Over the past few years, first the media and then Reg D intermediaries themselves started referring to Reg D platforms as equity crowdfunding platforms.
Note: The intermediaries that conduct Title III equity crowdfunding include (1) portals that are not registered broker-dealers and (2) platforms operated by broker-dealers. We explain this distinction further here.
To complicate matters a bit further, when Title III portals finally launched in May 2016, some Reg D platforms listed Title III offerings as well, creating hybrid D/III platforms. SeedInvest, for example, features offerings under Reg D, Reg A+, and Title III on the same page.
We want to introduce three other kinds of online securities offerings in which non-accredited investors can participate: Title IV (Regulation A+), intrastate securities exemptions, and P2P.
Title IV of the JOBS Act, which became effective in June 2015, allows non-accredited investors to invest in “Regulation A+ offerings,” some of which will be made via crowdfunding platforms. The Title IV exemption is structured primarily for growth- and later-stage companies that want to file “mini-IPOs,” not necessarily for the more exciting seed-stage startups that offer the possibility of spectacular returns. Experienced angel investors may be tuned in to Reg A+, but the general public has not caught on yet.
Another form of equity crowdfunding is the intrastate securities exemption, where issuers with headquarters in a particular state may sell securities to all investors (non-accredited as well as accredited) who live in that state. At this moment, at least 26 states and the District of Columbia have such exemptions in place. Some of these exemptions are variations of Title III of the JOBS Act, in terms of the dollar limits on raises and investments by non-accredited investors.
Securities crowdfunding also includes peer-to-peer lending (P2P), more recently known as marketplace lending because true peers (individuals) are being overwhelmed by institutional lenders. Debt-based crowdfunding is a very hot sector of the securities markets in the USA and some other countries.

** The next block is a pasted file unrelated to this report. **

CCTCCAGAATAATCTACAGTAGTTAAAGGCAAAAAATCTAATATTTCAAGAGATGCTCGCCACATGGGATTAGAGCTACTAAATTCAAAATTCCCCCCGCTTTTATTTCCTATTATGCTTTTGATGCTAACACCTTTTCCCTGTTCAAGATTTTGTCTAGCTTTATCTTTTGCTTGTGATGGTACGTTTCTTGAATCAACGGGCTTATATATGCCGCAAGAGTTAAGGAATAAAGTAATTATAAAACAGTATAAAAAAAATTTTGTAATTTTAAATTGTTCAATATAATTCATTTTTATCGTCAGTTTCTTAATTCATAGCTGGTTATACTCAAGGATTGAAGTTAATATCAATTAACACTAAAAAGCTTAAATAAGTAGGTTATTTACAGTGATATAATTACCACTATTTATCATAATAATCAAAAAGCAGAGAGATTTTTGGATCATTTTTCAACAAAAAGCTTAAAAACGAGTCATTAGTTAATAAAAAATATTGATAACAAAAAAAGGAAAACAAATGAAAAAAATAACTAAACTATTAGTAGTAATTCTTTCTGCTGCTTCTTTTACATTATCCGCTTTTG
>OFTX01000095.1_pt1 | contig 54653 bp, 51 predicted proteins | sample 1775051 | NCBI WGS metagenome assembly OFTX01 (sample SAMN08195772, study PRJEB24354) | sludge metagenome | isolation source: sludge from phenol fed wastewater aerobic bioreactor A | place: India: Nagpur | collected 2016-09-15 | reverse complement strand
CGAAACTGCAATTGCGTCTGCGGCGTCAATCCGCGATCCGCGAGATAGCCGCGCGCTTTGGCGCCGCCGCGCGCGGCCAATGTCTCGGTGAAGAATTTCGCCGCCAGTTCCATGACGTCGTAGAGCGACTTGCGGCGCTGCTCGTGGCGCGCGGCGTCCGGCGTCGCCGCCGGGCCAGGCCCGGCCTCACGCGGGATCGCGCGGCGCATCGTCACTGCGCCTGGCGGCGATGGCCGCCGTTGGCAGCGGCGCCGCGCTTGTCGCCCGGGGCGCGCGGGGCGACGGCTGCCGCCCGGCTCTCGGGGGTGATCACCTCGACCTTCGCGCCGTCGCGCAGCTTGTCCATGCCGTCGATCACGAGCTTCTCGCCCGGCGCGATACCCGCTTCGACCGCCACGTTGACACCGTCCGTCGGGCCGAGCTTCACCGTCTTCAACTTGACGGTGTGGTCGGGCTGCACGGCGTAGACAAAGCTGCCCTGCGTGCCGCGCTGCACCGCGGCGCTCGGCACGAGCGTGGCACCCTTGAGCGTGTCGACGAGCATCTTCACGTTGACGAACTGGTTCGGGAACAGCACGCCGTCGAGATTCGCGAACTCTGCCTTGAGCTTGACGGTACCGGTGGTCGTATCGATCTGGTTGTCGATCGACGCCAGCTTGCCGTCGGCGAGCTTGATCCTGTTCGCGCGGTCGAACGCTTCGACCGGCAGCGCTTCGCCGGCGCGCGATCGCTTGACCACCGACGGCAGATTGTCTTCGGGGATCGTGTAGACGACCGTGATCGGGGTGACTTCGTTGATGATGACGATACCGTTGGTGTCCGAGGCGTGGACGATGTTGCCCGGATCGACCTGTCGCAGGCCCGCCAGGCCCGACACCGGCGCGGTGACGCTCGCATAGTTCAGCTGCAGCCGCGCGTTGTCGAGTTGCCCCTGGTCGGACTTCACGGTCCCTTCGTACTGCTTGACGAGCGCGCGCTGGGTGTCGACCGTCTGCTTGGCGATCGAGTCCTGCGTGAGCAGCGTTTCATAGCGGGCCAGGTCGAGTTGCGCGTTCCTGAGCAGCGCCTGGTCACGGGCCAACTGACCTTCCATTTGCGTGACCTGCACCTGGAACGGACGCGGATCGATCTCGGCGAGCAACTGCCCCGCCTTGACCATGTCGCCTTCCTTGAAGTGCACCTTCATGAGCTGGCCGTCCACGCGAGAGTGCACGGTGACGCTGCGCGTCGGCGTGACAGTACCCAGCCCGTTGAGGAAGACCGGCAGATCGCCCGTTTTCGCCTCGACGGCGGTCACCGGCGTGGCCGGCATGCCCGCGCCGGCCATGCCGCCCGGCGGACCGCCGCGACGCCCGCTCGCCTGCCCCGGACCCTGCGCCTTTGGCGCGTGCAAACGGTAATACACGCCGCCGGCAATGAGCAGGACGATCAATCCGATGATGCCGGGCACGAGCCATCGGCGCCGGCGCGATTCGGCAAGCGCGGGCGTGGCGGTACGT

Because Title III portals have not launched yet, Reg A+ is brand-new, and intrastate crowdfunding is slow to emerge, the equity crowdfunding world is still occupied mainly by accredited investors under Reg D. This might be comforting to some regulators and investor protection groups, and maybe to some accredited investors who don’t want the world to change.
The world will change. Title III will catch on over the next few years. More states will enact or promulgate intrastate exemptions that welcome non-accredited investors (with investment limits based on their net worth or income). Some of the exclusive bastions of private securities will be blown wide open, and small, inexperienced angel investors will flood in, wildly funding all manner of startups. The private capital markets will shudder. This is good.
There is no lack of statistics about how much capital has been raised, and how those dollar amounts have increased year over year, in the new asset class called securities crowdfunding. The statistics about investor returns have been much less forthcoming, partly because securities crowdfunding is only a few years old, but also because investor returns are not as “transparent” as offerings and sales on funding platforms.
According to Crowdnetic’s Q1 2015 Report, in the first quarter of 2015 alone, the 17 most prominent securities offering platforms in the United States recorded capital commitments totaling about $650 million—a 35 percent increase from the previous quarter. These figures represent the performance of offerings under Regulation D, Rule 506(c), to accredited investors only; they do not include Rule 506(b) offerings, some of which are listed on crowdfunding platforms as well. (The numbers of 506(b) offerings, and the amount of capital raised thereby, are much higher than that of 506(c) offerings. Rule 506(c) allows general solicitation, while Rule 506(b) does not.) Digging a little deeper into the Crowdnetic report:
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David M. Freedman has worked as a financial and legal journalist since 1978. He has served on the editorial staffs of business, trade and professional journals, most recently as senior editor of The Value Examiner (National Association of Certified Valuators and Analysts). He is coauthor of Equity Crowdfunding for Investors, published in June 2015 by…